An application was not filed by Wednesday morning.
The department's chief director, Yasir Ahmed, said the application could ask that associations be confined to certain geographic areas.
The interdict would also ask that associations not intimidate associations in other regions to join them.
He said the City of Cape Town had put on hold an agreed 'Special Regulatory Process' (SRP) for all CATA and Codeta affiliates until the cycle of violence is stopped.
A letter to this effect was sent to all CATA and Codeta affiliated associations on Monday, 12 July 2021.
"This puts on hold an agreement between the [City of Cape Town] and Santaco to expedite the legalisation of 'long serving illegal taxis'," he said.
The department suspended its financial support agreement with Santaco, which included meeting allowances and office support for provincial and regional executives.
The Blue Dot incentive payments to CATA and Codeta have also been suspended after the operational status of their 'regions' was changed to 'red' as a direct result of the conflict.
"CATA and Codeta will not be eligible for incentive payments as a result," said Ahmed at a media briefing on Tuesday.
He explained that the conflict emanated from illegal operators starting a route, being forced to join one of the associations for protection, and their route then being taken over by the association.
There was also some "floor crossing" between associations. Ahmed said the taxi environment in the Western Cape is unique because operators must belong to one of the mother bodies.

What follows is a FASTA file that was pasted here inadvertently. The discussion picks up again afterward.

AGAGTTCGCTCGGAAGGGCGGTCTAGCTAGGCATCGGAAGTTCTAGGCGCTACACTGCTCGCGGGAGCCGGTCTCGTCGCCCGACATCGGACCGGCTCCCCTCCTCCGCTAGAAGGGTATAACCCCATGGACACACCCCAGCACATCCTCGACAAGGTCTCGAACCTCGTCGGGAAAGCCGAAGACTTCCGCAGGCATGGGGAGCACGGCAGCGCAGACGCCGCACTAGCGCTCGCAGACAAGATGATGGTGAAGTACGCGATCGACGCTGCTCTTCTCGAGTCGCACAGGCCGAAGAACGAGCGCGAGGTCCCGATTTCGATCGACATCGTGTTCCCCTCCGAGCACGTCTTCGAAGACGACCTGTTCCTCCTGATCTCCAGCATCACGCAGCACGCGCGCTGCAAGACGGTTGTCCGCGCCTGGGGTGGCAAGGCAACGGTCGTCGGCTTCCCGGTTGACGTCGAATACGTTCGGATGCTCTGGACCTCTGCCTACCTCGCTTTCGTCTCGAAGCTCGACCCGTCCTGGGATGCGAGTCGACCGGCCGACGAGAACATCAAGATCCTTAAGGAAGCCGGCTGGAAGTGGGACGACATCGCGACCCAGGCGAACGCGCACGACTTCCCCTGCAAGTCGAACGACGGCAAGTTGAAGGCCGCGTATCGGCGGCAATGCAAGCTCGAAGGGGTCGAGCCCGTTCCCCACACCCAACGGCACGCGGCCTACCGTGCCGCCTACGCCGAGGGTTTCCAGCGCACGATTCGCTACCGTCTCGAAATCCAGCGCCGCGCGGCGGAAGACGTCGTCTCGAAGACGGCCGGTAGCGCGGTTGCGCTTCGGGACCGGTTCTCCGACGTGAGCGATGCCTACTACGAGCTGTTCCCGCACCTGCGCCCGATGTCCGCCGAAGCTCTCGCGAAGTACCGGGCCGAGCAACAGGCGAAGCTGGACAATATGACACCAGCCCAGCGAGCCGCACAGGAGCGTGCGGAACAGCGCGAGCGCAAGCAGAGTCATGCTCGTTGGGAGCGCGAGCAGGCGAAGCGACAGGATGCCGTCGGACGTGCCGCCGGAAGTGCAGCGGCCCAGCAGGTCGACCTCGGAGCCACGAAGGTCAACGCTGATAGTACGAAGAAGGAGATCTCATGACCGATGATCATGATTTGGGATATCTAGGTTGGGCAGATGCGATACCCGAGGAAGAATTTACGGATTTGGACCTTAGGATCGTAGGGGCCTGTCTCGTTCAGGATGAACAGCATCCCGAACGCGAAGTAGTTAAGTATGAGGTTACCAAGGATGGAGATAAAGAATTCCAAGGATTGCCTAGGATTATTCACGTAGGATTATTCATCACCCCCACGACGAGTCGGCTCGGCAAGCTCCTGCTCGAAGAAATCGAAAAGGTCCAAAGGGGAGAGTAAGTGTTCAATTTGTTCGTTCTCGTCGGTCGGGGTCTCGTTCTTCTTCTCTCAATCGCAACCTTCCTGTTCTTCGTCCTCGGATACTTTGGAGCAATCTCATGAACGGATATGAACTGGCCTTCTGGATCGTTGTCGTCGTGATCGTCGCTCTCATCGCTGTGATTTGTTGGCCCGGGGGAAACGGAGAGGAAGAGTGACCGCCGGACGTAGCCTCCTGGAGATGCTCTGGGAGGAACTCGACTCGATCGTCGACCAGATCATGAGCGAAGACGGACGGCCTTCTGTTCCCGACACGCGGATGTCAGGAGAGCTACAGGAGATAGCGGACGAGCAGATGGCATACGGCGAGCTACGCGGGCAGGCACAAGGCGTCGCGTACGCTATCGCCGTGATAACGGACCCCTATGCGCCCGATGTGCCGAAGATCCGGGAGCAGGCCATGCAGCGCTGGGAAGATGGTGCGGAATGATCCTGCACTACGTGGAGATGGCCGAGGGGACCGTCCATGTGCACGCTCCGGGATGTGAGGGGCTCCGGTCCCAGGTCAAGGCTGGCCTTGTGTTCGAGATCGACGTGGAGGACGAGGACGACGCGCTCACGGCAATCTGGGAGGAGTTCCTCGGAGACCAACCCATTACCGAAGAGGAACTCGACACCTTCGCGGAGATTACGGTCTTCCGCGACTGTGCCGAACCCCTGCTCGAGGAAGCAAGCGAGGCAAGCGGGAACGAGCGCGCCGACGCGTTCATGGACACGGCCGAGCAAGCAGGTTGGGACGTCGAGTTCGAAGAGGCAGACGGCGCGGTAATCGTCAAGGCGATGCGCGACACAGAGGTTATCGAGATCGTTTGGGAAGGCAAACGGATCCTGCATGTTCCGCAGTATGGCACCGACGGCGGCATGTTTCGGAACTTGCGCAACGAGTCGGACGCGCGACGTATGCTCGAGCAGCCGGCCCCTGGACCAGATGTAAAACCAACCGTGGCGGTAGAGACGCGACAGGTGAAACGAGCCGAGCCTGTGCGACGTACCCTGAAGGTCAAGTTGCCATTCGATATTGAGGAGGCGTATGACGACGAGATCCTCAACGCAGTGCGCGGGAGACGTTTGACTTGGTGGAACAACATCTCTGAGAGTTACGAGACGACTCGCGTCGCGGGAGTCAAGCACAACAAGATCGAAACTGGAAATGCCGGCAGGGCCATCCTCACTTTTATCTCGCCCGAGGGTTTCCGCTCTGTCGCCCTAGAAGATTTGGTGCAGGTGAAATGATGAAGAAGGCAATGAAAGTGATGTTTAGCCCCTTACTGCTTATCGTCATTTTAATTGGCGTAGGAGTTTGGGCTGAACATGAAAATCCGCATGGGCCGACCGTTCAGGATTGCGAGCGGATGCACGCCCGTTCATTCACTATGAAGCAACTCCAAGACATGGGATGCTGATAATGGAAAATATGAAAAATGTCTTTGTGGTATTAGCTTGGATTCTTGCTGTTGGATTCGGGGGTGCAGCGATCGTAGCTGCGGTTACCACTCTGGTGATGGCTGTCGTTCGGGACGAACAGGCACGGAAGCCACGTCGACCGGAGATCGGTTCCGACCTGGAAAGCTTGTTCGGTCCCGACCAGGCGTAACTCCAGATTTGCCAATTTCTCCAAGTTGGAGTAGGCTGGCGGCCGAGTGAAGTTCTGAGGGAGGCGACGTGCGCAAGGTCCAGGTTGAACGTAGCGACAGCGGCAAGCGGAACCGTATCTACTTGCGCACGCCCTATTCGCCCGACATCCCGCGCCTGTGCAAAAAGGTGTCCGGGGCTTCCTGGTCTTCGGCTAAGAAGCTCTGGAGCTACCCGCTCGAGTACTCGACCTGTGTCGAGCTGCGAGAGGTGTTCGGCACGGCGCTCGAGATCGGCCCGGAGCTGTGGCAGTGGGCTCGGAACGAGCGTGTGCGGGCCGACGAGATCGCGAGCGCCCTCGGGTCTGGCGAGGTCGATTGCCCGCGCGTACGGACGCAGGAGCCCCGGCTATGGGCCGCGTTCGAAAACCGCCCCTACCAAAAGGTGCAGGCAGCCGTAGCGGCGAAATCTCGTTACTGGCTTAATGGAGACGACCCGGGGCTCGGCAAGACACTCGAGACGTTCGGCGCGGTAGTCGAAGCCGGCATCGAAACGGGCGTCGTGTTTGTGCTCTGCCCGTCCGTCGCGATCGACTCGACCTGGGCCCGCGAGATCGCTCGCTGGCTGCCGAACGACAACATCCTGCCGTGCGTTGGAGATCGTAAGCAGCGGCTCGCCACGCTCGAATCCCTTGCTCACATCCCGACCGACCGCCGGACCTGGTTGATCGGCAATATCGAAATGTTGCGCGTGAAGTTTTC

In the meantime, the Cape Metro Development Council, which says it represents more than 25 development forums, called on the warring taxi associations to silence their guns for the sake of people's lives.
"As a structure, we firmly believe that only hired guns (inkabi) benefit from the ongoing mayhem and violence; genuine taxi operators and business people can only benefit from a taxi business run in an environment of peace and stability," the council said.
It has threatened a taxi boycott if they do not stop the shootings by 23 July.
Convener Ndithini Leon Tyhido told News24 there had, however, been a positive meeting with Codeta on Wednesday morning.
"There is a genuine sense of wanting a ceasefire," said Tyhido.
He called on the authorities, who are facilitating the formal talks, to include community and commuter representation for perspective on how it is affecting them.
"It is really unthinkable that, in 2021, even people travelling in private vehicles will be shot at," he said.
He raised concern about the stalled Khayelitsha and Mitchells Plain MyCiTi N2 express bus contract, in which Codeta, Golden Arrow Bus Service and the Route 6 Taxi Association from Mitchells Plain were shareholders.
"That dispute has been going for more than a year," he said.
The council called for MyCiTi and AutoPax buses to be arranged for commuters, until the taxis were operating properly again.